In June, national sports agency Sport Singapore (SportSG) closed all ActiveSG indoor sport halls for a day after a group of badminton players, including a Covid-19 patient, flouted safe management measures (Virus rules flouted: 'Time-out' today at all ActiveSG indoor sport halls, June 28).
And in July, SportSG suspended the ActiveSG membership accounts of the 29 people who flouted the measures, and warned that it would "act against errant users who have infringed the regulations", including barring them from the use of ActiveSG facilities (ActiveSG accounts of 29 rule breakers suspended, July 30)
Members of the badminton fraternity in Singapore have generally adhered to the safe management measures spelt out, including having no more than five people to a court and no more than four people on the court at any one time.
Last Thursday at Jurong East Sports Hall, I saw that two courts had seven people on each court.
I highlighted this to ActiveSG personnel, who informed me that management was aware of it and that it was allowed.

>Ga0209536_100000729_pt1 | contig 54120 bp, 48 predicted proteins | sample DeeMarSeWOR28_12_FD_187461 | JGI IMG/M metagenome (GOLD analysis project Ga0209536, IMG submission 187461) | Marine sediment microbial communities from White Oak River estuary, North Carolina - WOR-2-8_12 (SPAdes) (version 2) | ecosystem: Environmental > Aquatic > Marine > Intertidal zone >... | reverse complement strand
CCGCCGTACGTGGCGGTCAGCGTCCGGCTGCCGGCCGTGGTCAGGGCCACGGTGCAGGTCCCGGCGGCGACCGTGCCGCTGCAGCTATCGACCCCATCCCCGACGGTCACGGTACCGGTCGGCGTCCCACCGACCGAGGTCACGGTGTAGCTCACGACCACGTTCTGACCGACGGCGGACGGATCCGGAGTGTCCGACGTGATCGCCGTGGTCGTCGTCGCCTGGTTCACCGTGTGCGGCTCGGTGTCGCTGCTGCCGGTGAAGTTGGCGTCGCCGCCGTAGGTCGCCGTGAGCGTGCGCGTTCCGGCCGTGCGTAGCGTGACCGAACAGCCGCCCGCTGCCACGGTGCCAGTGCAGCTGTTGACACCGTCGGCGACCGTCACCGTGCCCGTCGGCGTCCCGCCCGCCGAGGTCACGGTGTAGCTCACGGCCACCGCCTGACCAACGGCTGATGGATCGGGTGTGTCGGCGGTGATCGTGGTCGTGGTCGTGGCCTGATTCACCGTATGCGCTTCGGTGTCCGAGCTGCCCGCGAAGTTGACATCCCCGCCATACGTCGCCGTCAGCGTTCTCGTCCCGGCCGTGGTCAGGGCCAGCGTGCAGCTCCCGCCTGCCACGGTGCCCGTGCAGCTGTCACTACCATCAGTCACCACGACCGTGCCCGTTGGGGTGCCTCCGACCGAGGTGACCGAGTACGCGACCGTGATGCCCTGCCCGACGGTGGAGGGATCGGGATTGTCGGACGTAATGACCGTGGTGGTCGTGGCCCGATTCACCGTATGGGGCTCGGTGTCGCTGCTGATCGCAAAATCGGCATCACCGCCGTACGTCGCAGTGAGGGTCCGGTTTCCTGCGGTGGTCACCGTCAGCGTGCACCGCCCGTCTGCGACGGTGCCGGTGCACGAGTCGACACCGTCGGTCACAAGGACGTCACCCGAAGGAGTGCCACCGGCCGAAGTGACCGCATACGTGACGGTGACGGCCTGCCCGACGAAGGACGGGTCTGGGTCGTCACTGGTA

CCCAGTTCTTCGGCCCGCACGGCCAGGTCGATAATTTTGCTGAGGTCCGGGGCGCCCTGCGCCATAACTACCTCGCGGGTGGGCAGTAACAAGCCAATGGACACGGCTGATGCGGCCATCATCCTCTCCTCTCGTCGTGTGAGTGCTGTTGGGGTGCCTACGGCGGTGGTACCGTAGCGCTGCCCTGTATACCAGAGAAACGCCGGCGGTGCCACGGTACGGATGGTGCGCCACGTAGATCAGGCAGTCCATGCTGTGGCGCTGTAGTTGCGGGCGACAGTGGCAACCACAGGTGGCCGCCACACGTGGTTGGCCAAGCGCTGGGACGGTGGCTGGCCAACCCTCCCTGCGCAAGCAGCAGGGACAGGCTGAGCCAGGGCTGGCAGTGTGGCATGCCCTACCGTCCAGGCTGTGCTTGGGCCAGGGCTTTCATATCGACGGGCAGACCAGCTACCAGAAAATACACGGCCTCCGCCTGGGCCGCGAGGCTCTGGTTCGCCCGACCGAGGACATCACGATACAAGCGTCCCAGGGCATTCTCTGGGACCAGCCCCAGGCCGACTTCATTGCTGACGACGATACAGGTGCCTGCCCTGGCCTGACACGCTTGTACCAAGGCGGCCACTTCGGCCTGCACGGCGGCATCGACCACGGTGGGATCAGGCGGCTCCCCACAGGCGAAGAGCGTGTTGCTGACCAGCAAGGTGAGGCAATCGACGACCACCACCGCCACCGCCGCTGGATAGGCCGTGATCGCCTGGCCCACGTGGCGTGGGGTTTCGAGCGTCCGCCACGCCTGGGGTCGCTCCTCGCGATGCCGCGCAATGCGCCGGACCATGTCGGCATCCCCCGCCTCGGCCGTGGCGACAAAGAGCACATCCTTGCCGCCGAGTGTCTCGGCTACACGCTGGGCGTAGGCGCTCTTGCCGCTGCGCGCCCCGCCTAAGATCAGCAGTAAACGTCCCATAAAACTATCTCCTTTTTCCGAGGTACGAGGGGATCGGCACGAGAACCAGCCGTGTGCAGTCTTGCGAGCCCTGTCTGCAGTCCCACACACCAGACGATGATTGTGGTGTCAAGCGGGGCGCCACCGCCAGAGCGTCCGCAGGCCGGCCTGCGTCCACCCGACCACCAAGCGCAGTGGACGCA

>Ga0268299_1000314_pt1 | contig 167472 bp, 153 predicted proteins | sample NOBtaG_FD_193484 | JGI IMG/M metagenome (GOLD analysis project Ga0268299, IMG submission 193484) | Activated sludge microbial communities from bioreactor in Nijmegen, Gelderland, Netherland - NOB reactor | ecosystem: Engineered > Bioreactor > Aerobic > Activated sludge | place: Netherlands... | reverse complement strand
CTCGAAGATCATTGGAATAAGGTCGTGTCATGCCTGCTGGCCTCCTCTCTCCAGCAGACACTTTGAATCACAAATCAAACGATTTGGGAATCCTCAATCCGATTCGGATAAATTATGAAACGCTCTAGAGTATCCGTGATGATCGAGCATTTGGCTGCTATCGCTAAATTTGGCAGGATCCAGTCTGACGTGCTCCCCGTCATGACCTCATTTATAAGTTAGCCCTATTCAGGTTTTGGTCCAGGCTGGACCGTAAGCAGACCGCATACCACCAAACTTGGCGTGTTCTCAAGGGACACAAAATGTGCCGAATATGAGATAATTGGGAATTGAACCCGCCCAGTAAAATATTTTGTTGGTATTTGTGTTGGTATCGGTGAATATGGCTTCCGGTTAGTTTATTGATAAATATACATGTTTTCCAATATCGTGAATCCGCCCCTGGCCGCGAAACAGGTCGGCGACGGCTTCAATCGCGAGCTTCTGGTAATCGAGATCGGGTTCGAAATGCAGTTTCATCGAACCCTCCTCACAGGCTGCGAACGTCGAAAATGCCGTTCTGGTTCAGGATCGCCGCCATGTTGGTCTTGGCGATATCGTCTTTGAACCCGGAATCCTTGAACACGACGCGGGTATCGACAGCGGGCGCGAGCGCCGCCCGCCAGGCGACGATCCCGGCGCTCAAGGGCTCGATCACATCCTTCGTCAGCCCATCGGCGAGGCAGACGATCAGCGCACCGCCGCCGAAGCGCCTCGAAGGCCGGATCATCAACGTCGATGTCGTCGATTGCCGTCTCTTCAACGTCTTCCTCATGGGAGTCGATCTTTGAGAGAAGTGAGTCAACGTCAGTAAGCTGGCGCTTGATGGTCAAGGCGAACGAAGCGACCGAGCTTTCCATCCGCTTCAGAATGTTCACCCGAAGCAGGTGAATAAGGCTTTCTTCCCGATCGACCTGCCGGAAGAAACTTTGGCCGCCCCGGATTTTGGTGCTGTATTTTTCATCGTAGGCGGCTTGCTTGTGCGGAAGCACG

I said this was in violation of its own measures and government regulations, but no action was taken.
I learnt that the activity with two coaches and numerous children was part of a holiday camp programme organised by ActiveSG.
This was apparently not the only time that this has happened. The staff told me they had highlighted this infringement of regulations to their management, but no action was taken on previous occasions.
When I went after my badminton game to speak with the management, the two coaches were in the office complaining about how I had tried to disrupt the coaching. Everyone in a position of authority at ActiveSG that I spoke to brushed me off.
How can the people charged with maintaining safety and order brush off valid feedback? Is this happening at other holiday camps organised by ActiveSG across the island?
How can you instil good sporting values when you are not leading by example? How can a government-linked organisation flout the rules while imposing them with an iron fist on the public and external coaches?
Pauline Shu Pek Yen